- Métis Adhesion to Treaty Three.
- “In TreatyThree, a group of Métis at Rainy River and Rainy Lake were admitted separately into treaty by an adhesion in 1875. They were also granted their own reserve and elected their own Chief. The Métis' inclusion came about mainly at the insistence of the Chiefs who had signed the treaty” (Alison Gale, “The Métis of the Robinson-Superior Treaty Historical Report, p. 133).
- Nokiiwin Tribal Council provides some detail on their relationship with the Robinson Superior Treaty, as does the Fort William First Nation.
- Anishinabek (Union of Ontario Indians) provides quite a few online materials for teaching treaty (Treaties Matter, Treaties Matter French, Ipperwash), as well as an online lesson plans for teaching treaty which can be adapted to suit your class.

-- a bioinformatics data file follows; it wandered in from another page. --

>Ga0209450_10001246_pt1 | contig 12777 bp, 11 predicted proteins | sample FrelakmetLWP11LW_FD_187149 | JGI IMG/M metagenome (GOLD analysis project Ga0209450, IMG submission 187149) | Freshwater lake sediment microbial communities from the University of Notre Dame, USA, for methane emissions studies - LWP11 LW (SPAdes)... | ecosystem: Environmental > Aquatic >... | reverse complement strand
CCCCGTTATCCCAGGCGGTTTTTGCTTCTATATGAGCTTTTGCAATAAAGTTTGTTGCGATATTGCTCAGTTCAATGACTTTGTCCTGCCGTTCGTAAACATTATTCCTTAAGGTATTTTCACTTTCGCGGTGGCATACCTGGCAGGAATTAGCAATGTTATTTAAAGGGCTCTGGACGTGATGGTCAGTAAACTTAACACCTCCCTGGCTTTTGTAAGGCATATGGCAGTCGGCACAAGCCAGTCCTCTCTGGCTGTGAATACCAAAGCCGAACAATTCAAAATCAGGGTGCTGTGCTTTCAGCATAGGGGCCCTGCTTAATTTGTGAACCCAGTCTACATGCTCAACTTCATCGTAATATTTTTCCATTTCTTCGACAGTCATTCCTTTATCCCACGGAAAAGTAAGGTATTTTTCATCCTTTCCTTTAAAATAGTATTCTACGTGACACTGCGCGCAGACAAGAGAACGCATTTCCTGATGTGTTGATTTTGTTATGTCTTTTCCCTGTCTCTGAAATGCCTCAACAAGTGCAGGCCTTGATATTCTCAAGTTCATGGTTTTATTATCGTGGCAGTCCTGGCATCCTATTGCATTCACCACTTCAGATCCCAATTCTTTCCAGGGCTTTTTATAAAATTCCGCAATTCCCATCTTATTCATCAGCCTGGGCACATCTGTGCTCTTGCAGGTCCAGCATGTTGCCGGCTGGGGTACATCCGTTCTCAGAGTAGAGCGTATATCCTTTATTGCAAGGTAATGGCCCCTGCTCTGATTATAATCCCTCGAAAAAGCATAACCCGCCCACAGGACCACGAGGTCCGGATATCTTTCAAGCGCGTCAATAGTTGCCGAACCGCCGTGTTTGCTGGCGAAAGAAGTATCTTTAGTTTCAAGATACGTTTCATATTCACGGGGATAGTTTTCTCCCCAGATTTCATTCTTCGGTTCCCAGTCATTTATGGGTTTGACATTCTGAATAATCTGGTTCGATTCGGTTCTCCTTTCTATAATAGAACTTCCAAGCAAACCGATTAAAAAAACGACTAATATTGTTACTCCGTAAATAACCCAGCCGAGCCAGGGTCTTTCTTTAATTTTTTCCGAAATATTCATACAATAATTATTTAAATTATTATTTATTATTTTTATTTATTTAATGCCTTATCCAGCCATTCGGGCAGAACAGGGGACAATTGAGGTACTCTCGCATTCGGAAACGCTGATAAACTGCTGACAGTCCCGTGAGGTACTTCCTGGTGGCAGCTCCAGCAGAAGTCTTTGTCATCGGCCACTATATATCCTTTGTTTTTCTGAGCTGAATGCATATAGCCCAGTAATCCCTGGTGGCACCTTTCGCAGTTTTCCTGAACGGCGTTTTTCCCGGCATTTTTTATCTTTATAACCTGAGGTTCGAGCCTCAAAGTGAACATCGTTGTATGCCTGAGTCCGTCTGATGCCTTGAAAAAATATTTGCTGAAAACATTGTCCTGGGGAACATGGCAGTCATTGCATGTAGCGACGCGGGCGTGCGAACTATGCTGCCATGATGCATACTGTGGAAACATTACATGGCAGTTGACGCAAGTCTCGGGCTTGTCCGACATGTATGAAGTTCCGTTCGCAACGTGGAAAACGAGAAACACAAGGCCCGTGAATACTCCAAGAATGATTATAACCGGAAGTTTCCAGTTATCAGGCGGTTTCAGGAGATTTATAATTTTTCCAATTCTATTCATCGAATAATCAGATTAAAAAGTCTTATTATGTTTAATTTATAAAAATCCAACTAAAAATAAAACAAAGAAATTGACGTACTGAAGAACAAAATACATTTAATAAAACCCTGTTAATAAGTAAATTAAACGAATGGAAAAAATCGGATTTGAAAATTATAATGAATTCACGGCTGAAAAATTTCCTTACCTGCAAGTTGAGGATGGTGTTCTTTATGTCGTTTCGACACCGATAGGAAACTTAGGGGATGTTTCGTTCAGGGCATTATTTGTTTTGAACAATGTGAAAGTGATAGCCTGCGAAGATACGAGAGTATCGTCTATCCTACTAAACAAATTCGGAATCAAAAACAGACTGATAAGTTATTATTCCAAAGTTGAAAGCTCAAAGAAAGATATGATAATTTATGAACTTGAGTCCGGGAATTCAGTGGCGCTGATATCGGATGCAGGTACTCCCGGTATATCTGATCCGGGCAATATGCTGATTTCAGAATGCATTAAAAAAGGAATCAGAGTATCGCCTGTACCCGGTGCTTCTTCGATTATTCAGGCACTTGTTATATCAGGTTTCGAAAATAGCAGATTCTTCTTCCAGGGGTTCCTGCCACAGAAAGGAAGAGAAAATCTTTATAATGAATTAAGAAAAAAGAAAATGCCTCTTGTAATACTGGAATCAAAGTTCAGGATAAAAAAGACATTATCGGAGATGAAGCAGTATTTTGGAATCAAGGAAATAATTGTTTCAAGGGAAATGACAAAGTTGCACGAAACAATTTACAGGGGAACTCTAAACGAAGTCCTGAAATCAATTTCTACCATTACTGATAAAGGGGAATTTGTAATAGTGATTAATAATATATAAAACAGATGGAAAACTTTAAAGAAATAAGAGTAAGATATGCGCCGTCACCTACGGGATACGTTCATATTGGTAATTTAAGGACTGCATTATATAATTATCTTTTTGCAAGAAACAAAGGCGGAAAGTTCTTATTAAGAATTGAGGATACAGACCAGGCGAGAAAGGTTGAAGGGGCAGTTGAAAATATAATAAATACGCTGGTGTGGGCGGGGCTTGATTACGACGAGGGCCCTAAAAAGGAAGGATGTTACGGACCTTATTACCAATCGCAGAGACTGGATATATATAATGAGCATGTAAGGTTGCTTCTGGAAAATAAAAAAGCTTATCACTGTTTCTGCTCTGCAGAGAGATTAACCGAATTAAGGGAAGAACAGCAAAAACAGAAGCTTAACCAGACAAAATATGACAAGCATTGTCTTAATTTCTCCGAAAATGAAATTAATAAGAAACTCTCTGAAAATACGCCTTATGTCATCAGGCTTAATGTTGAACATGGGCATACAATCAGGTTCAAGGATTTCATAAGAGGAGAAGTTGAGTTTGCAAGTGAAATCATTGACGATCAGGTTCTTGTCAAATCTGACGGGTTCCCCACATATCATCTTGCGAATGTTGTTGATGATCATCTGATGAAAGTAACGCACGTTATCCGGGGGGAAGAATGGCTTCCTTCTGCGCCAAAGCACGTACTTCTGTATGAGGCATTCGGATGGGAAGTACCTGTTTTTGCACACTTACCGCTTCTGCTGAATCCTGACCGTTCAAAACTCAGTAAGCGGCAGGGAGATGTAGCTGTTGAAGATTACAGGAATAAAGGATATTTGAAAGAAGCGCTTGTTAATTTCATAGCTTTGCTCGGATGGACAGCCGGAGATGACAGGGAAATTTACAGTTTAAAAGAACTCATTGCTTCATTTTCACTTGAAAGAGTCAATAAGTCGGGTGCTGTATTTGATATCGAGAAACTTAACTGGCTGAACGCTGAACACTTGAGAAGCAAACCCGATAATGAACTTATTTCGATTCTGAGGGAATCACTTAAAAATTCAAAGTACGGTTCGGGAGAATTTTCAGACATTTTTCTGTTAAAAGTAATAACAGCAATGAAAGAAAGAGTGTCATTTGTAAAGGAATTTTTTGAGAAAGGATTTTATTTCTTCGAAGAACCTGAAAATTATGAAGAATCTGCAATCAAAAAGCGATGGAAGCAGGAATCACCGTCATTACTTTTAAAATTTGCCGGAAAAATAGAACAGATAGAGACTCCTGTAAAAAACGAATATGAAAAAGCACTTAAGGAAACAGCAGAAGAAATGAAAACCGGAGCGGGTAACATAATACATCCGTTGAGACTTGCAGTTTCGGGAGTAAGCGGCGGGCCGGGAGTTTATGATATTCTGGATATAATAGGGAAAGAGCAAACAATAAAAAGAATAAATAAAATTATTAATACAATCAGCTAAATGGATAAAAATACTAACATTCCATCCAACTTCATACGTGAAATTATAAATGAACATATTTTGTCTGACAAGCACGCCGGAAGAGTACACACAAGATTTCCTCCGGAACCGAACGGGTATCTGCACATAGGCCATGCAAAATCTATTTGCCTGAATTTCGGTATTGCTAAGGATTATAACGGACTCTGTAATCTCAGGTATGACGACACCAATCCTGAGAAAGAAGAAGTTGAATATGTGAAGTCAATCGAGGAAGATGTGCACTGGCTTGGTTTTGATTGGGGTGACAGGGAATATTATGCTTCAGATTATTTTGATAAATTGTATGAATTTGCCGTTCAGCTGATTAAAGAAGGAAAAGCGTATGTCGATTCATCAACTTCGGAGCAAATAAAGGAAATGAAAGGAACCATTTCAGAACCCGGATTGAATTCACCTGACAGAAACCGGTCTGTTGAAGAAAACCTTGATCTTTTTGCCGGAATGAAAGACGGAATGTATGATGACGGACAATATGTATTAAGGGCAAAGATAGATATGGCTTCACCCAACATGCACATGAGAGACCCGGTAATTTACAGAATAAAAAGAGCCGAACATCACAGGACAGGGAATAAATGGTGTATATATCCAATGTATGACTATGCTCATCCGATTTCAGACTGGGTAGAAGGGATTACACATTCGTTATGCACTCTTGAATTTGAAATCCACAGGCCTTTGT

- Information on treaties in Ontario is available from Indigenous and Northern Affairs, from the Minister of Indigenous Relations and Reconciliation office, and from the Minister of the Attorney General.
- Historic Canada provides a resource for teachers, Treaties in Canada Education Guide.
- Lakehead University's Library provides a set of Treaty education sources for grades K-12.
- EDUGains provides information on treaties in Ontario with curriculum links from grades 3-12 which also aligns with the First Nations and Treaties map.
- Perspective on Treaty Making (17 min, University of Alberta)
- Alanis Obomsawin "Trick or Treaty" (1.5 hour film, NFB)
- Heritage Minute: Naskumituwin (Treaty)
- A History of Treaties in Canada (25 minutes, INAC)
Treaty Recognition Week
- Treaty Recognition Week is an annual event in Ontario that is recognized during the first week in November (click the link for more resources!).
- Treaty Week was passed in legislation in 2016.
For physical copies of the "Ontario First Nations and Treaty Map", please see the Indigenous Curriculum Specialist in the Teaching Commons.